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Architecting Cloud Instrumentation

Architecting Cloud Instrumentation

Blog Article Published: 10/05/2023

Originally published by Sysdig.

Written by Daniel Simionato.

Architecting cloud instrumentation to secure a complex and diverse enterprise infrastructure is no small feat. Picture this: you have hundreds of virtual machines, some with specialized purposes and tailor-made configurations, thousands of containers with different images, a plethora of exposed endpoints, s3 buckets with both public and private access policies, backend databases that need to be accessed through secure internet gateways, etc. Once your head stops spinning, it’s time to make a plan and start looking at security solutions that can help you sort this mess out.

And that’s where a whole new problem starts: What kind of tools do you need? How many tools are you going to use? How do you evaluate them effectively? What can you expect from security instrumentation in the cloud?


Security solution architectures

When evaluating security solutions to architect your security, it is useful to understand how its instrumentation works. By getting a grasp of the instrumentation behind a tool, you can better assess what the strengths and the shortcomings are of each solution.

There are two main techniques used to instrument cloud resources: agentless and agent-based. State-of-the-art, cloud-native security solutions use a hybrid deployment approach, with both agentless and agent-based instrumentation covering different use cases or used to enhance the respective detections.

Agentless solutions offer a turn-key solution for basic posture and vulnerability management. They leverage the remote storage used by cloud resources, the cloud APIs, and the services audit logs to scan for security events without interfering with the original workload.

Agent-based solutions instead deploy a software probe alongside the workloads to inspect and monitor them. There are various techniques for this inspection, with the state of the art currently pointing at eBPF (extended Berkeley Packet Filter) based probes as the preferred solutions.

Getting started with agentless is quick and easy, but its use cases are limited compared to agent-based solutions. If you don’t need real time detection of what’s happening in your infrastructure, an agentless solution might be enough to cover your use cases. But if you require threat detection and response, near real-time posture drift, or accurate vulnerability management based on what’s running, you should use agent-based solutions.

You might also be tempted to use multiple tools to try to cover all your bases, but that might not always be possible, either because of budgetary constraints, or simply because of incompatibility between the way different tools work. Trying to consolidate the data from different tools often results in a huge wasted effort for subpar results.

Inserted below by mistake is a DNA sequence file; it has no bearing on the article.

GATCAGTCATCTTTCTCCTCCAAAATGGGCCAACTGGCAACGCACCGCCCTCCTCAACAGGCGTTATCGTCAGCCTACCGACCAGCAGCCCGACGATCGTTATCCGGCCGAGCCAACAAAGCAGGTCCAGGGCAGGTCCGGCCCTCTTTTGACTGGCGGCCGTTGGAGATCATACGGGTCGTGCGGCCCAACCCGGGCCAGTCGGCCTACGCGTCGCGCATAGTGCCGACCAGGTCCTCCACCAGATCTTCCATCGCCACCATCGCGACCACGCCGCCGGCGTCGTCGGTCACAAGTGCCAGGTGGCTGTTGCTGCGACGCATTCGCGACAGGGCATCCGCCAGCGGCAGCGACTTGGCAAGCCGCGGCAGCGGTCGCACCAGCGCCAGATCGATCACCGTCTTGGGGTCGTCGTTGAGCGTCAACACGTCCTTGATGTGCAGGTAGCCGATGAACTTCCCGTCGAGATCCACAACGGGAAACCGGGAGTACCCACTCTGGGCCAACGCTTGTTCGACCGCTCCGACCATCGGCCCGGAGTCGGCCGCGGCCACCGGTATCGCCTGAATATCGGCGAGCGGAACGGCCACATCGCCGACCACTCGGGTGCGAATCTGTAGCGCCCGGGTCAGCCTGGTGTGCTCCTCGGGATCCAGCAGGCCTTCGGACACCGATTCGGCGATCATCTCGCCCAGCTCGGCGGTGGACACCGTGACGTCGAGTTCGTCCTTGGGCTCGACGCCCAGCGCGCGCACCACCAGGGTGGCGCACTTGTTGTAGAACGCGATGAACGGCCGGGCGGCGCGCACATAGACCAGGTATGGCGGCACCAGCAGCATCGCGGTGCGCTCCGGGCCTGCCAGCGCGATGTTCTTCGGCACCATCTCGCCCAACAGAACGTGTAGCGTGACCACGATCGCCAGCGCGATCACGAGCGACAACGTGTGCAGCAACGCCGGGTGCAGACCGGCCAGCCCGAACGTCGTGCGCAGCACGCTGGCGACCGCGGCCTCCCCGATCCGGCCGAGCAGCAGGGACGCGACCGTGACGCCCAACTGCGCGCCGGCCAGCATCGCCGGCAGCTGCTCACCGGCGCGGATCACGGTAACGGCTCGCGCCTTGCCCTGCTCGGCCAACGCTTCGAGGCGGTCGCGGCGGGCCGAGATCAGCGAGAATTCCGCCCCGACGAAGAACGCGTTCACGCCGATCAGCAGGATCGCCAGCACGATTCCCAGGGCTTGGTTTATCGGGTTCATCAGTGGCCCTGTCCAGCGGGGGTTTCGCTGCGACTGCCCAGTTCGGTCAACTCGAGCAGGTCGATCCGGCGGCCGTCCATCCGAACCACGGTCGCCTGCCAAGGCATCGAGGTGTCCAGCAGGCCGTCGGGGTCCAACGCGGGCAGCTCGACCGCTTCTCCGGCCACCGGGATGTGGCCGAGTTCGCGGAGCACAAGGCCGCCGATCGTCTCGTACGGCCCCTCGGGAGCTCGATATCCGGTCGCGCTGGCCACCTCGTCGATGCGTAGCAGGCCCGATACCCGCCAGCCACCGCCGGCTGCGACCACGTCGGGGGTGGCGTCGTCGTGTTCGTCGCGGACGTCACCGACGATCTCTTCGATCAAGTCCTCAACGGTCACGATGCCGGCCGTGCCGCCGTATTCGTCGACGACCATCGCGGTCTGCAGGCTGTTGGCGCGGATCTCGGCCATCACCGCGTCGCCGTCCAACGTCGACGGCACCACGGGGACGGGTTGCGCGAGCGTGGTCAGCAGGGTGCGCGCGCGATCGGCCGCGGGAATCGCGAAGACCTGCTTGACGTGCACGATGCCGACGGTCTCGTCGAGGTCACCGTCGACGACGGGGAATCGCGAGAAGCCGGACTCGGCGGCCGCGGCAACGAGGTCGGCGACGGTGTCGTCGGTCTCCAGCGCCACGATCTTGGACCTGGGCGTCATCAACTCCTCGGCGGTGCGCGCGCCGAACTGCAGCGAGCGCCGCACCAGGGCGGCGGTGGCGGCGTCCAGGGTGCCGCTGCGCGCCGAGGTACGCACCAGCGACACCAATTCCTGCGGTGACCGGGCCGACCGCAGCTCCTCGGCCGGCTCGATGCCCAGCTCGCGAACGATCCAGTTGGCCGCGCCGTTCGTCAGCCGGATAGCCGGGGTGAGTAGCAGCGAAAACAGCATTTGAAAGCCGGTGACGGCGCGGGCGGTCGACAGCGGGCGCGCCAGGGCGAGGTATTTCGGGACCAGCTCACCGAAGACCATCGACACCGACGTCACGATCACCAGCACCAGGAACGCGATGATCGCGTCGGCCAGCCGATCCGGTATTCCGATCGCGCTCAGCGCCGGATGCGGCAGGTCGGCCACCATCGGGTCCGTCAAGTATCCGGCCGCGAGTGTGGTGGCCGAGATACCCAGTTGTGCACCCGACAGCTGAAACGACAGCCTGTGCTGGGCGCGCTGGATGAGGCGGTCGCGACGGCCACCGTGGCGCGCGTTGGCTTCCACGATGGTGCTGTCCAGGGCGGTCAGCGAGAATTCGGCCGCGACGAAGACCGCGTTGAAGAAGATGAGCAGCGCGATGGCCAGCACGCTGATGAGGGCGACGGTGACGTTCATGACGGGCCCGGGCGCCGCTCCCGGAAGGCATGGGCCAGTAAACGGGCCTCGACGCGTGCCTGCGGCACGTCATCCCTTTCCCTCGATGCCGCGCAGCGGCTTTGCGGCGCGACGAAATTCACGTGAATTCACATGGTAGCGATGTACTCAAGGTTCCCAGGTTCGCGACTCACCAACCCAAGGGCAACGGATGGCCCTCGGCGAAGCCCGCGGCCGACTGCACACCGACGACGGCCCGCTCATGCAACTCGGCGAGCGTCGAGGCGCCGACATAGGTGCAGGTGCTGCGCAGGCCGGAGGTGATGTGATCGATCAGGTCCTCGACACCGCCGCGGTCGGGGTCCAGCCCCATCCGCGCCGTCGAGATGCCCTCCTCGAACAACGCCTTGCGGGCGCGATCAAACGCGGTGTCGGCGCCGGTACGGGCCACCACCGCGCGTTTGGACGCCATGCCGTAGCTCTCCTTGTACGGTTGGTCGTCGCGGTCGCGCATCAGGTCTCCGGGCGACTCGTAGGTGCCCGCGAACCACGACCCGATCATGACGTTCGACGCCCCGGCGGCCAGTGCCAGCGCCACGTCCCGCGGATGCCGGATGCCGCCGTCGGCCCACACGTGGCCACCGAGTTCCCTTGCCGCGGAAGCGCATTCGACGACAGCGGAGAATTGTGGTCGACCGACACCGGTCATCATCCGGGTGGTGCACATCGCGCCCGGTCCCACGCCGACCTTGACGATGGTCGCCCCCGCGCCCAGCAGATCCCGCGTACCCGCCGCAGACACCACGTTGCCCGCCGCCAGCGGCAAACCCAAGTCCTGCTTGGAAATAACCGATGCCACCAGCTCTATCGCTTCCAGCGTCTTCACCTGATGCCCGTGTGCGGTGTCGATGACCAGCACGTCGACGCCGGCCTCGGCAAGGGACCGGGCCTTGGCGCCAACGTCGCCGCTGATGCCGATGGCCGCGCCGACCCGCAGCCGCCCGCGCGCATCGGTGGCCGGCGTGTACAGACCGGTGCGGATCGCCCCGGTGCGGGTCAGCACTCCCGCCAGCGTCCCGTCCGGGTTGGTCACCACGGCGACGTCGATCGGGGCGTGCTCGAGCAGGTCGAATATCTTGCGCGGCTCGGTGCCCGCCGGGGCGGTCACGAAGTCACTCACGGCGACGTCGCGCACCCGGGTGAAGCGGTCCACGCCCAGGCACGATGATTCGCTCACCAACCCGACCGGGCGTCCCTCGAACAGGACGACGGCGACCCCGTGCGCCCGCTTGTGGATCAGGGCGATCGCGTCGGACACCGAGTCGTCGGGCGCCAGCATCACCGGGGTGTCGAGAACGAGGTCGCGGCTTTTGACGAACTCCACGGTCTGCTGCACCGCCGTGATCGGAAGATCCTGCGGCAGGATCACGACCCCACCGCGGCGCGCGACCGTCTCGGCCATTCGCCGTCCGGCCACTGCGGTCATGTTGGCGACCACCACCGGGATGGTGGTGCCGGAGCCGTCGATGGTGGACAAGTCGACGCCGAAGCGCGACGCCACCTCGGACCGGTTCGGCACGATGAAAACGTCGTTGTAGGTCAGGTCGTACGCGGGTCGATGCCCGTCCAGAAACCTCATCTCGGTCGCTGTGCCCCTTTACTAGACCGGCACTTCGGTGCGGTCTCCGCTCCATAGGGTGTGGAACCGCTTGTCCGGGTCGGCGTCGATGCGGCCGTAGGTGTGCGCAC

The hard design compromises

Now that you broadly know how your candidate solutions work, what are some more distinctive features that might inform your choice?

The main challenge security solutions face is striking the right balance between visibility, unobtrusiveness, and performance. Maximizing one of these factors inevitably has negative repercussions on the others. For example, maximizing the visibility on the workloads will lead to a significant performance penalty at some point, and might also interfere with the application execution; on the other hand, focusing on performance or unobtrusiveness requires a conscious decision on the instrumentation visibility limits.

When evaluating these tools, you’ll need to understand where the compromises have been made, and whether the weaknesses align with your intended use case. Once again, understanding the design choices behind the tools will guide you through the selection process.


Cloud complexities

The classic design challenges get even harder to balance in a complex environment such as a modern cloud infrastructure.

Traditional designs often prove ineffective when dealing with the scale and the diversity of cloud resources. Security instrumentation for cloud environments needs to be purposefully designed keeping in mind multiple factors, such as scale, flexibility, and adaptability.

For example, an agentless tool collecting and centralizing its data in a single component would not make the cut in a medium or large scale cloud environment, where the individual resource count can easily reach hundreds of thousands units. It will either need a huge amount of resources to process the incoming data, or it will suffer from the latency incurred in ingesting large amounts of data in batches.

The heterogeneous types of resources (vms, containers, s3 buckets, IAM solutions, database services, third-party SaaS, etc.) put the flexibility of security tools to the test, and the introduction of new abstractions in the cloud demands a high degree of adaptability.

It’s important to evaluate and test security solutions in environments comparable to the production ones they will have to protect. What sounds great on paper often turns out to be lacking when tested in real-world scenarios.


Tough choices

There are a lot more factors than mere technical prowess in selecting the right security solution, including budget, quality of support, enterprise readiness, etc. But a good instrumentation design is essential for something that needs to measure and hold strong against ever more skilled malicious actors.

If you want to read more about what design choices are behind the architecture of a state-of-the-art cloud security solution, take a look at our whitepaper “In Cloud Security, Architecture Matters”.

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